All told, half the episodes this season are about god-like beings or machines. Not all of them are simple repeats of previous tales, which does change up the tropes some. "The Doomsday Machine" does give us the perspective of a new character, Commodore Matt Decker, who is obsessed with killing the deadly space probe that wiped out the crew of his ship. This allows us to explore Federation rules and regulations from a new perspective, while also drawing the conclusion that Kirk, for all his cheating and skirting of the rules, has the right reading of how to be a Federation officer. Meanwhile "Return to Tomorrow" does give us god-like aliens, but here they're (generally) benevolent and generally promise a better tomorrow (before everything, of course, goes tits up). These alternatives to the standard tropes help, but don't do that much to really make at least the first half of the season watchable.

There are exceptions, of course. The fourth episode of the season is the fantastic "Mirror, Mirror", the episode that launched the Mirror Universe for Star TrekOriginally conceived as "Wagon Train in Space", Star Trek was released during the height of the Hollywood Western film and TV boom. While the concept CBS originally asked for had a western vibe, it was the smart, intellectual stories set in a future utopia of science and exploration that proved vital to the series' long impact on popular culture.. This is a great stand-alone episode that not only introduces an entire new universe but also uses it to explore the depth of our main characters (but giving them evil versions of themselves). There are other good episodes in the first half of the season, like the amusing "I, Mudd" and the season opening "Amok Time" (everyone should know the battle music from this episode by heart). But the season doesn't really pick up until the midway point with the fantastic "The Trouble with Tribbles".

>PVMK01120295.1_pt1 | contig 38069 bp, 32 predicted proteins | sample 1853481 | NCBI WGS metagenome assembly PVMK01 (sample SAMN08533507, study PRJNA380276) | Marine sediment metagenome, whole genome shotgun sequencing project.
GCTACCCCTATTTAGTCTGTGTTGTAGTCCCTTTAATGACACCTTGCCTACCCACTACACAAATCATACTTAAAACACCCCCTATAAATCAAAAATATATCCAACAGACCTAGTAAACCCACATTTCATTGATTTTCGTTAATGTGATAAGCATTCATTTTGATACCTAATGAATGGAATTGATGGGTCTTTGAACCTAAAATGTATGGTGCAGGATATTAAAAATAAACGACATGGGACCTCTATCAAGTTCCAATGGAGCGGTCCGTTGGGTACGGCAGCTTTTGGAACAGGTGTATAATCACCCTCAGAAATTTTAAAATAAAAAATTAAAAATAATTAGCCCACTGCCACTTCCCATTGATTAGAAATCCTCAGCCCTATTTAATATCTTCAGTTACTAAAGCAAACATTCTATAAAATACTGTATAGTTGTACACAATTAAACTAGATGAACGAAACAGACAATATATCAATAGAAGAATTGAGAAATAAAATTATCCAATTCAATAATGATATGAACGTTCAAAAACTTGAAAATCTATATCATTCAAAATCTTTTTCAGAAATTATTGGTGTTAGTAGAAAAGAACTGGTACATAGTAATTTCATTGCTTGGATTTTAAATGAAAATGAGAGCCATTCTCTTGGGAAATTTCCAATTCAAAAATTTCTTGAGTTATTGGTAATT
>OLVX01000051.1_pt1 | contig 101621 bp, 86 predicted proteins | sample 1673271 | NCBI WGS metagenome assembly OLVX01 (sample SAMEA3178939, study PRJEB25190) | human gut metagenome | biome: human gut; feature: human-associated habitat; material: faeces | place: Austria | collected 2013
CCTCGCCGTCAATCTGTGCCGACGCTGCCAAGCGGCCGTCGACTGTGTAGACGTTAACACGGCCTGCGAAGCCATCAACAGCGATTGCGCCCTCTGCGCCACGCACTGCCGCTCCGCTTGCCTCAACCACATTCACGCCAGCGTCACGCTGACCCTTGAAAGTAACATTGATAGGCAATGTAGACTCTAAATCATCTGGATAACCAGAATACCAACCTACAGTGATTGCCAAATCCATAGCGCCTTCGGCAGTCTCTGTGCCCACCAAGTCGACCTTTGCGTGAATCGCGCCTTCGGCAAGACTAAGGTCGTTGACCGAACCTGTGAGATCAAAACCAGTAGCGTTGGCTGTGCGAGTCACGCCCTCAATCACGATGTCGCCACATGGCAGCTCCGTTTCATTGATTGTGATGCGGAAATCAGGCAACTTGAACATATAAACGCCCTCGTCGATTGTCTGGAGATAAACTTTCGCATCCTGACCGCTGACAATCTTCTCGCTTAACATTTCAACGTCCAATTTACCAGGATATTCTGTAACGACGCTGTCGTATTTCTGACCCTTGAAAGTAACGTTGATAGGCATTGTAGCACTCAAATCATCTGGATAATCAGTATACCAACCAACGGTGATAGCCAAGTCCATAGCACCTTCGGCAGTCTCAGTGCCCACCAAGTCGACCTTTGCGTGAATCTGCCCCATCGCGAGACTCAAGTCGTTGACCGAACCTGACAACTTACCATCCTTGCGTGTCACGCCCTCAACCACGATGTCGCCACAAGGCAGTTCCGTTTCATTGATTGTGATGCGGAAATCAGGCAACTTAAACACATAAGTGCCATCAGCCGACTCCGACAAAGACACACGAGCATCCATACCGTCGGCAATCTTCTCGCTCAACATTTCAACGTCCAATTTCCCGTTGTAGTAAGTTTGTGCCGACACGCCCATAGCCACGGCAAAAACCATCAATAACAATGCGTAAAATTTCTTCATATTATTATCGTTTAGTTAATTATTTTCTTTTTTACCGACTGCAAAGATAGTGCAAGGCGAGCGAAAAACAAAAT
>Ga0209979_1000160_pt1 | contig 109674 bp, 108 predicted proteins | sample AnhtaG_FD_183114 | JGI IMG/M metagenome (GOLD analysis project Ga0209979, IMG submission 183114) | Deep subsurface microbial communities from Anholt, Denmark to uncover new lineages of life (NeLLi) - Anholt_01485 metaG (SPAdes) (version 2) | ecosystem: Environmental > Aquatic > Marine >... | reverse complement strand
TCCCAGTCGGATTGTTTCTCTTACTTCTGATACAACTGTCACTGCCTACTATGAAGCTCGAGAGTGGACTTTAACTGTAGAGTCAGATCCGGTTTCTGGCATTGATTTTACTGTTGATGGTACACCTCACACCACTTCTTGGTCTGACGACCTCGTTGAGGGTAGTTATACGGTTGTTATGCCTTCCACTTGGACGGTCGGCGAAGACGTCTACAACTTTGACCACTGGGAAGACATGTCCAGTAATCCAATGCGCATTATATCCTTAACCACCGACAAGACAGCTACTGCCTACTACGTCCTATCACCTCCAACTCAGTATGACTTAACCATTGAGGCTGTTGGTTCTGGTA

"Tribbles" is easily the most watchable episode of The Original Series. It's a funny and fun stand-alone episode that doesn't really ever get old. The fact that it takes a very comedic script (one of the most comedic in the show's entire run) and manages to stitch a solid little mystery on top (one that resolves itself fairly, with all the clues laid out) shows the genius of this episode. If there's any episode everyone, Trek fan or not, should watch its "The Trouble with Tribbles".

From this point forward the season does feel a little looser and more willing to explore. We get episodes set in a copy of Gangland Chicago ("A Piece of the Action"), Nazi Germany ("Patterns of Force"), and the Roman Empire ("Bread and Circuses"). We even get a trip back to past Earth again (for seemingly no real reason except to launch a back-door pilot) with "Assignment: Earth". This is actually one of the better episodes of the season even if the crew of the Enterprise is relegated to playing bit parts in their own show. The pilot wasn't picked up for a full series focusing on new character Gary Seven, but it does give us a fun and intriguing adventure unlike others this season.

I didn't hate the second season of the show and that's largely because the few good episodes are really, really good. They're enhanced, naturally, but the bond between the characters and the easy flow of their moments. Kirk, Spock, and McCoy being sassy to each other heps to make even the lesser episodes watchable, and the show knows well enough to mine that dynamic whenever it has to. These characters aren't able to carry the whole season on their own but, damn, do they sometimes try and the effort is appreciated.

Sadly, overall the second season feels like a mixed bag for me. I get why some people like this season and can hold it up as the best of the run. It is great in places but it's also pretty boring and tedious at times. It hit grand heights but also seriously low valleys as well. The bones of the franchise are here, and the show does all it can to grow Trek, but it just doesn't nail it... and then the third season will kill it completely for a time.